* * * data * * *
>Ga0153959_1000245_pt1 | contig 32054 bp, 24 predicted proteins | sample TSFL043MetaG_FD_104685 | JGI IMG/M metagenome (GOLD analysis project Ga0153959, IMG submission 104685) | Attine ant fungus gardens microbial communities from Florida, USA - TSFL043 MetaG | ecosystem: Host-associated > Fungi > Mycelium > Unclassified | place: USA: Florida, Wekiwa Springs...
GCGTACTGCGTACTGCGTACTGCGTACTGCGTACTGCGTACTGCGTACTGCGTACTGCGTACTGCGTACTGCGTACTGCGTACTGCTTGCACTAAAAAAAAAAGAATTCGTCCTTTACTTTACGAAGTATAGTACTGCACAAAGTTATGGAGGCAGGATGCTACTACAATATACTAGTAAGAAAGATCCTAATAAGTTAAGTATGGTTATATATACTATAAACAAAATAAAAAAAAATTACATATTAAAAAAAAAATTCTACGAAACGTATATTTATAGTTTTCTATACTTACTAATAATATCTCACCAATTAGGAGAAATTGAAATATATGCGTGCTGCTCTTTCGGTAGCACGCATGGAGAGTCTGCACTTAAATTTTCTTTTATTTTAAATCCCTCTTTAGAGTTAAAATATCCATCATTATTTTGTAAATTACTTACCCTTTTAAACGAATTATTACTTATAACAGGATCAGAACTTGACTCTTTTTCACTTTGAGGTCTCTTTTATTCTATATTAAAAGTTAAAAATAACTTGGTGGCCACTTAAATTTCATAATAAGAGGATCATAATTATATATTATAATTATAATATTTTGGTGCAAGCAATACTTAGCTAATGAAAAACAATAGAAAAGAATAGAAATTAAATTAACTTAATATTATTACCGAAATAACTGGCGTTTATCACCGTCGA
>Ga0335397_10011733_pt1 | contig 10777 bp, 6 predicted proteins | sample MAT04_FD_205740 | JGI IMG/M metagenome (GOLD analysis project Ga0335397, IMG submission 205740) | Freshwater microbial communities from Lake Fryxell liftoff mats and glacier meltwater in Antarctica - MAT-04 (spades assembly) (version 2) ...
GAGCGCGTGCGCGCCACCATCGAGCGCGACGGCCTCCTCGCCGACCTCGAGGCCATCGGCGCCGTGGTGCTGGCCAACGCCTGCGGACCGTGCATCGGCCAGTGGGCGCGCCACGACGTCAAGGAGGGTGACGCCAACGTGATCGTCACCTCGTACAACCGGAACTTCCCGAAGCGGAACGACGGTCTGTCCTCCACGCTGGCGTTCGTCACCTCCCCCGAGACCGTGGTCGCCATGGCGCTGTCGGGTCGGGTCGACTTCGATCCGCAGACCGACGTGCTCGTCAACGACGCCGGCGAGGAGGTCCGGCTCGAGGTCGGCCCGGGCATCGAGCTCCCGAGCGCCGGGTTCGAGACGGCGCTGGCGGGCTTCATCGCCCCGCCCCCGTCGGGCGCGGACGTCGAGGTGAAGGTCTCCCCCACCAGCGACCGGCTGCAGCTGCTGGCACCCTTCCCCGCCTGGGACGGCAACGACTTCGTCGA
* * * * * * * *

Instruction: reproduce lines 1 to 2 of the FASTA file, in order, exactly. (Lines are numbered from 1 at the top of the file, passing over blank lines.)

>Ga0153959_1000245_pt1 | contig 32054 bp, 24 predicted proteins | sample TSFL043MetaG_FD_104685 | JGI IMG/M metagenome (GOLD analysis project Ga0153959, IMG submission 104685) | Attine ant fungus gardens microbial communities from Florida, USA - TSFL043 MetaG | ecosystem: Host-associated > Fungi > Mycelium > Unclassified | place: USA: Florida, Wekiwa Springs...
GCGTACTGCGTACTGCGTACTGCGTACTGCGTACTGCGTACTGCGTACTGCGTACTGCGTACTGCGTACTGCGTACTGCGTACTGCTTGCACTAAAAAAAAAAGAATTCGTCCTTTACTTTACGAAGTATAGTACTGCACAAAGTTATGGAGGCAGGATGCTACTACAATATACTAGTAAGAAAGATCCTAATAAGTTAAGTATGGTTATATATACTATAAACAAAATAAAAAAAAATTACATATTAAAAAAAAAATTCTACGAAACGTATATTTATAGTTTTCTATACTTACTAATAATATCTCACCAATTAGGAGAAATTGAAATATATGCGTGCTGCTCTTTCGGTAGCACGCATGGAGAGTCTGCACTTAAATTTTCTTTTATTTTAAATCCCTCTTTAGAGTTAAAATATCCATCATTATTTTGTAAATTACTTACCCTTTTAAACGAATTATTACTTATAACAGGATCAGAACTTGACTCTTTTTCACTTTGAGGTCTCTTTTATTCTATATTAAAAGTTAAAAATAACTTGGTGGCCACTTAAATTTCATAATAAGAGGATCATAATTATATATTATAATTATAATATTTTGGTGCAAGCAATACTTAGCTAATGAAAAACAATAGAAAAGAATAGAAATTAAATTAACTTAATATTATTACCGAAATAACTGGCGTTTATCACCGTCGA